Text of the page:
Charlotte Lytton

Ding ding, round two for Super Saturday, which in this latest iteration has given live indoor performances the green light. After five shuttered months, venues can reopen their doors – provided they limit the number of people coming through them, enforce a one-way system and place ticketholders several seats apart.

三级成人视频How many plays lend themselves to dialogue spoken across a two-metre void, or concertos to sections barely able to hear one another? How many fans of live art, of which the mood and moment are everything, want to sit in a half-empty room in mid-August? How many establishments can turn around a ready-made production at the drop of a hat, with the extra whack of Covid-compliance costs and only a fraction of tickets on offer? Few, most probably. Perhaps none at all. For while the Government may perceive this move as a long-awaited lifeline to the arts industry, the reality feels more nefarious; a means of stopping the funding given to businesses unable to open during the Covid crisis and letting them wither away on their own nonexistent dime.

Whether something “can” open now means two things: the possibility, and the reality. As the first Super Saturday has shown, staying closed remains a less depressing way to haemorrhage money for many restaurants and bars than reopening to a handful of visitors. Eat Out to Help Out has managed to pump a little life into the increasingly corpse-like hospitality sector, but not enough to change the fact that numbers of paying customers are way down and layoffs way up. How could the arts industry possibly be immune?

There have been 5,000 theatre job losses in the last month alone; the National Theatre, which has axed 400 employees – casual workers, always first to fall through the cracks – will stage its first socially distant performance in “late October”. A £1.5 billion pot has been promised to museums, theatres and music venues – a drop in the rapidly forming cultural abyss. If the biggest players are struggling to keep their heads above water, there is little chance for anyone else.

A visit to the opera isn’t life or death for the average punter, that much is true. But it is wrong to see what is happening to this sector as remote, or restricted to some kind of artistic elite – this is the same industry that employs the actors and make-up artists and production assistants responsible for the programmes we have spent 40 per cent of our waking lockdown hours watching; levity and succour and sheer diversion have come, often, from what we’ve seen on screen.

Now an industry that was in February contributing almost £13 million to the UK economy every hour – a rate of growth five times higher than the national average – is being rendered increasingly unable to produce the stuff to sate our swollen appetites. Stage and film and TV gigs are often interchangeable, for those in the industry; ditto for the musicians who play with ballets or opera houses, and record soundtracks in studios. With fewer roles, and more restrictions on the ones that do exist, the people responsible for giving us respite when we needed it will be left with nothing. As will we.

三级成人视频Britain’s two million creatives have a lot more to contribute than simply adding to the viewing figures of aged re-runs on TV; a subsidy scheme for live events similar to that being provided to restaurant diners might help, even a little – as would more realistic guidelines for those whose jobs demand being in close quarters, better infrastructure for outdoor performances, more understanding that decimating our cultural future cannot be an option. Few theatres “can” – in the Covid-19 meaning of the word – reopen today, and the Government knows that. Now it must choose to do something about it.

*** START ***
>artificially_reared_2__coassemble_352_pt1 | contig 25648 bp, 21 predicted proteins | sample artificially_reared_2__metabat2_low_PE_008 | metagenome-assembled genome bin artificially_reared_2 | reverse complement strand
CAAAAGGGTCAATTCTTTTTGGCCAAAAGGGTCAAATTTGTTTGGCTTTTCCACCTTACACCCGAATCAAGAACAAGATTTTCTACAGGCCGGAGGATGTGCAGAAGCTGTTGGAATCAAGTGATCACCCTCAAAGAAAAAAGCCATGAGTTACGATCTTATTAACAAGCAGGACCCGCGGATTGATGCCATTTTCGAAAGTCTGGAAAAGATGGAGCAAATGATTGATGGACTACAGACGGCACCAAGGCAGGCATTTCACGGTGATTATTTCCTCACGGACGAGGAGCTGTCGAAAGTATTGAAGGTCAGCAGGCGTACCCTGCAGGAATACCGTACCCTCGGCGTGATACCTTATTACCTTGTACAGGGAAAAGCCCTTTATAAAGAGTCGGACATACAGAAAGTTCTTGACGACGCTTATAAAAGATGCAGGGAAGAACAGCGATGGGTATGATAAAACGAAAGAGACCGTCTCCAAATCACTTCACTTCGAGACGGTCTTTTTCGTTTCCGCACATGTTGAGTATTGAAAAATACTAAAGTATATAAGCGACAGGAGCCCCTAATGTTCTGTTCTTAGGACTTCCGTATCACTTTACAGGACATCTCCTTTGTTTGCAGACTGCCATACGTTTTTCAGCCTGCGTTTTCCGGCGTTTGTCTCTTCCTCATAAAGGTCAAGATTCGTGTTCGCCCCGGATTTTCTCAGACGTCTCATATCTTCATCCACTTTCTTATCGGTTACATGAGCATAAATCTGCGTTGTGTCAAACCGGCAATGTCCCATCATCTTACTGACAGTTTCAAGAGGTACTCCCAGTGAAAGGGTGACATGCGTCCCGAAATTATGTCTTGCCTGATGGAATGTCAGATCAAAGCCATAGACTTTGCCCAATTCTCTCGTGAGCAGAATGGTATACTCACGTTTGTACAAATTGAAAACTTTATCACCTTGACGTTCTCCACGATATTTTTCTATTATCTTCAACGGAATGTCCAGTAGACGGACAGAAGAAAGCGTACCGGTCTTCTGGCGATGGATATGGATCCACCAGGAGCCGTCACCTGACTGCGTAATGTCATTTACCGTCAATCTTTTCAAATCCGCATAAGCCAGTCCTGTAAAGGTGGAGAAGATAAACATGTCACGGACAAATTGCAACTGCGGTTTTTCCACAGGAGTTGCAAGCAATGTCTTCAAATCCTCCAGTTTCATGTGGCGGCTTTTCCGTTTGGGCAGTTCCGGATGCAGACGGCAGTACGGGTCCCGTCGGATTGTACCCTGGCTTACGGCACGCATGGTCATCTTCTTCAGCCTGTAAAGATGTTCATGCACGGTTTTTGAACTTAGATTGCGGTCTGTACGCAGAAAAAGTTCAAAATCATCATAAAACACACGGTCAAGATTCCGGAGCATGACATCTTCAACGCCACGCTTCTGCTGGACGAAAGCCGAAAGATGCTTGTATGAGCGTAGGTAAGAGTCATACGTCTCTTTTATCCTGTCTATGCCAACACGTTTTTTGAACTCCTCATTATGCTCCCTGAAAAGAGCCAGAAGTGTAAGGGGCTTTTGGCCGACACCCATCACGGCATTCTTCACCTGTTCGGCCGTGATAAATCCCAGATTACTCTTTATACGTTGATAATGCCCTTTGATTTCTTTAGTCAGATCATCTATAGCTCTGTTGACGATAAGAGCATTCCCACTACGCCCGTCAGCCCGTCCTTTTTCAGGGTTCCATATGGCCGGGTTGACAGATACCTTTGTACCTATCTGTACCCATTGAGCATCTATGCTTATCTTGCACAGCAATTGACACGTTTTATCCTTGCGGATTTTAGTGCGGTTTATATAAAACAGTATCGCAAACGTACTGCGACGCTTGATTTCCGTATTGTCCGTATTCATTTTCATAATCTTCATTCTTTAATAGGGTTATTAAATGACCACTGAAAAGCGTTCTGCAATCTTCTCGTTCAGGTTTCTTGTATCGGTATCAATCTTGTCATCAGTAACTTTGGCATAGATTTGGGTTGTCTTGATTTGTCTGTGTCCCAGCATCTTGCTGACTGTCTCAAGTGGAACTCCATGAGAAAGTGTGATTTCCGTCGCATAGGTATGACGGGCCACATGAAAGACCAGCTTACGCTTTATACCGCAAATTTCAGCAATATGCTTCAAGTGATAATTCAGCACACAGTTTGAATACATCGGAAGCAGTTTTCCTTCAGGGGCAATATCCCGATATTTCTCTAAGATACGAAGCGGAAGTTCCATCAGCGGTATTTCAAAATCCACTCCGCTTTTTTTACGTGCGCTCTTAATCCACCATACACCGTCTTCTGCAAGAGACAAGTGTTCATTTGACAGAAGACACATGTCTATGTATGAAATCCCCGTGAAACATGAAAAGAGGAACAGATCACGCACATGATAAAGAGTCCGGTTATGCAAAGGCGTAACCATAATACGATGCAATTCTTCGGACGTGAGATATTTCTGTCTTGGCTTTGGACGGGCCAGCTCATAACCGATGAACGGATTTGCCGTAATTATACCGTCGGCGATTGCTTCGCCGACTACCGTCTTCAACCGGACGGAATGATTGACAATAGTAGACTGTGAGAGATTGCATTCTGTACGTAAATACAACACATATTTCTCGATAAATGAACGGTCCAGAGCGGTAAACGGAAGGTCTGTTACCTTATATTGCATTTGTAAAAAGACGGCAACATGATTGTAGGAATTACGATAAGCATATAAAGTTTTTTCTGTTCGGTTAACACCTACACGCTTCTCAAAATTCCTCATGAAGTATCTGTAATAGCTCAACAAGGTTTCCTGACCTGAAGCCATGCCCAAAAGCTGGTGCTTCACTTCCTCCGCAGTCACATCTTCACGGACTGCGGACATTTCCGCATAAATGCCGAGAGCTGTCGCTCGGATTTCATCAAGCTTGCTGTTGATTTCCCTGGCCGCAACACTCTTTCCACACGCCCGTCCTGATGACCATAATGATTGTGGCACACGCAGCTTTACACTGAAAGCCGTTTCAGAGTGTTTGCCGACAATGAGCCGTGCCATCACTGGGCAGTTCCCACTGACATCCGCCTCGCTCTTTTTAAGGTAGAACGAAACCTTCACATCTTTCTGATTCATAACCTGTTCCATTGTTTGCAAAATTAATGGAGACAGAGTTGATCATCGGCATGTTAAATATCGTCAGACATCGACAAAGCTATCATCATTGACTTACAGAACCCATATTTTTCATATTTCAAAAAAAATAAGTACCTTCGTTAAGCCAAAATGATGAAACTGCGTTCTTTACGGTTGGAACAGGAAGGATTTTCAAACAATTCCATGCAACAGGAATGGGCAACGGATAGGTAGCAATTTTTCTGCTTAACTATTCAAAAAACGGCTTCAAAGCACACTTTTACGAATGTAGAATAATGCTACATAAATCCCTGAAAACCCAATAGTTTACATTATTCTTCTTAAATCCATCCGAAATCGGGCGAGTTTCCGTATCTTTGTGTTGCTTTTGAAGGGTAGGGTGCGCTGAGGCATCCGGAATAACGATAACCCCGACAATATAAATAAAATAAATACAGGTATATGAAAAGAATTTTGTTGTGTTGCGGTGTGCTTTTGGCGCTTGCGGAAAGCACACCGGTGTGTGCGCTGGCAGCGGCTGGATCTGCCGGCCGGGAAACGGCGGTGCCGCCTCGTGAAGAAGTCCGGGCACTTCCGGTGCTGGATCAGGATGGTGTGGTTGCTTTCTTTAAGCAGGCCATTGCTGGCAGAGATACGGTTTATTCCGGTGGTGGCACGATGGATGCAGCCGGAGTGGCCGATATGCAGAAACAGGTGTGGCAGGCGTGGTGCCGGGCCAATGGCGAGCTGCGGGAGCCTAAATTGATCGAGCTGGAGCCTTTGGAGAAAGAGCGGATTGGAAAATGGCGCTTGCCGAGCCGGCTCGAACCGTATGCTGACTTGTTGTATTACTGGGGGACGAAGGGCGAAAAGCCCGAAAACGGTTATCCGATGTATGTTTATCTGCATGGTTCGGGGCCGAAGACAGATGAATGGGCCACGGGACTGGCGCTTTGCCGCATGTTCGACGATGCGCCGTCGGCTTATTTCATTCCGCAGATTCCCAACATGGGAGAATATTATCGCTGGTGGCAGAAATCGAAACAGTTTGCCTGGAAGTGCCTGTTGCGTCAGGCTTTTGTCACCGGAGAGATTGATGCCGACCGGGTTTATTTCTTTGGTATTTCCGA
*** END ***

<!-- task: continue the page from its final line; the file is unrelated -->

Date night, reptilian style 

Britain’s cultural institutions aren’t the only things on the rocks: turtles Cammy and Ernie, stars of Sea Life Manchester, have been finding lockdown a rather troublesome roadblock to their romance. The pair were introduced in 2017 and took to one another immediately, raising hopes that they might breed. Yet over the past few months, Ernie’s advances have been given short shrift by his other half, which has led to his behaving “over amorously” with the rocks lining their tank. The “new normal” grows more concerning by the day.

三级成人视频Staff have put their fallout down to the fact they are “both big show-offs and love the attention they receive from guests”. Now they are trying to help patch things up by introducing socially distant date nights for the hard-headed pair, featuring the libido-revving delights of – obviously – sprouts and cauliflower, and providing tension-lifting shell brushes in the hopes of moving Cammy, whose beau has gone from “her number one playmate and partner in crime to number one annoyance”.

三级成人视频If they aren’t yet rolling this service out to locked-down couples of the non-reptilian kind, they should be.

Opera al desko

三级成人视频For those missing the soothing sounds of jamming printers, excessive keyboard hammering and shrill co-workers, good news: a raft of websites have sprung up to answer all of your general indoor hubbub-based needs. Soundofcolleagues.com and I Miss the Office are just two options providing the charms of “the office noise, without the boss yelling at you” for the two thirds of UK employees yet to return to their desks.

Granted, the working from home soundtrack – upstairs neighbour’s incessant guitar playing, children a couple of gardens across bouncing on their trampoline, errant wildlife in permanent conflict/coitus, the children on the trampoline again (why are they on the trampoline again?) – could do with some drowning out. But beleaguered as the last few months might have made us, I’m crossing my fingers that the album that will come to define this period involves a little more auditory titillation than the whirr of a coffee machine.